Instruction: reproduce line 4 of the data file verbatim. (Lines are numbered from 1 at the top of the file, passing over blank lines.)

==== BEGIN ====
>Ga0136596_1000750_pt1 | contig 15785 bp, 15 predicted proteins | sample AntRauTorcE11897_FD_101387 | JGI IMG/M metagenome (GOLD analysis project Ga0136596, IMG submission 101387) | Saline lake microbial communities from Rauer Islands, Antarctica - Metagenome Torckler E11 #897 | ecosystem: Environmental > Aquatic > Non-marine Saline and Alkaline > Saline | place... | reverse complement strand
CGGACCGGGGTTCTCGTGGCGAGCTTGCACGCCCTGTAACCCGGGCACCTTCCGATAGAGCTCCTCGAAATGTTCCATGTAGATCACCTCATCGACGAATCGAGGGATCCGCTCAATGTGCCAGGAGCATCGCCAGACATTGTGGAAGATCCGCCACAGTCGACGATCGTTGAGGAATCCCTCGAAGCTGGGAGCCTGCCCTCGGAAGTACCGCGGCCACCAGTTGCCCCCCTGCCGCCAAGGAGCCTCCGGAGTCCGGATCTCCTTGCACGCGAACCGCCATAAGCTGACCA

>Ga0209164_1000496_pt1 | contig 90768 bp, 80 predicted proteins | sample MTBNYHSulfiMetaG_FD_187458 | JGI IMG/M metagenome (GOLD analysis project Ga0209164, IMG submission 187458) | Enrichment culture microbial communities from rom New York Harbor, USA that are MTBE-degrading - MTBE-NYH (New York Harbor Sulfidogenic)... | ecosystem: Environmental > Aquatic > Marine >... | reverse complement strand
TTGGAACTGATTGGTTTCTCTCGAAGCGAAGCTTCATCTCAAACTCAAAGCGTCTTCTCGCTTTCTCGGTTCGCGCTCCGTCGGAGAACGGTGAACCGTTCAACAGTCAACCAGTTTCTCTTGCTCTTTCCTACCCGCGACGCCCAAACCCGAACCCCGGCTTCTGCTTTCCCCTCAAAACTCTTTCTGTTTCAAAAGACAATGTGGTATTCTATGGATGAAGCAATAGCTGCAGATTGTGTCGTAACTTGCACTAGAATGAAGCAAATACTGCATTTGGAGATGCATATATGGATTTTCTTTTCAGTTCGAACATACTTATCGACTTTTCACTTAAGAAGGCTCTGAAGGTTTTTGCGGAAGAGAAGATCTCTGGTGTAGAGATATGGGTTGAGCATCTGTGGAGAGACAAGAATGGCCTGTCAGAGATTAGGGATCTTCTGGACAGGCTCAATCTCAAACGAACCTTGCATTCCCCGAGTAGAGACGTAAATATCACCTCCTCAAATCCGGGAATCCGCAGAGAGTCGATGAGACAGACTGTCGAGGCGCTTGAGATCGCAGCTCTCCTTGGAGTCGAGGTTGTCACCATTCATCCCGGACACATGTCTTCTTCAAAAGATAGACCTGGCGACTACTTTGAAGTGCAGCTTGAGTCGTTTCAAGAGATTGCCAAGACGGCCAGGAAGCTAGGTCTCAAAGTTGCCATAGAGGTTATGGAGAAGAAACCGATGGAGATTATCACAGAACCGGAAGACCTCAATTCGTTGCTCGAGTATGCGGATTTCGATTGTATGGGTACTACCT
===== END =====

TTGGAACTGATTGGTTTCTCTCGAAGCGAAGCTTCATCTCAAACTCAAAGCGTCTTCTCGCTTTCTCGGTTCGCGCTCCGTCGGAGAACGGTGAACCGTTCAACAGTCAACCAGTTTCTCTTGCTCTTTCCTACCCGCGACGCCCAAACCCGAACCCCGGCTTCTGCTTTCCCCTCAAAACTCTTTCTGTTTCAAAAGACAATGTGGTATTCTATGGATGAAGCAATAGCTGCAGATTGTGTCGTAACTTGCACTAGAATGAAGCAAATACTGCATTTGGAGATGCATATATGGATTTTCTTTTCAGTTCGAACATACTTATCGACTTTTCACTTAAGAAGGCTCTGAAGGTTTTTGCGGAAGAGAAGATCTCTGGTGTAGAGATATGGGTTGAGCATCTGTGGAGAGACAAGAATGGCCTGTCAGAGATTAGGGATCTTCTGGACAGGCTCAATCTCAAACGAACCTTGCATTCCCCGAGTAGAGACGTAAATATCACCTCCTCAAATCCGGGAATCCGCAGAGAGTCGATGAGACAGACTGTCGAGGCGCTTGAGATCGCAGCTCTCCTTGGAGTCGAGGTTGTCACCATTCATCCCGGACACATGTCTTCTTCAAAAGATAGACCTGGCGACTACTTTGAAGTGCAGCTTGAGTCGTTTCAAGAGATTGCCAAGACGGCCAGGAAGCTAGGTCTCAAAGTTGCCATAGAGGTTATGGAGAAGAAACCGATGGAGATTATCACAGAACCGGAAGACCTCAATTCGTTGCTCGAGTATGCGGATTTCGATTGTATGGGTACTACCT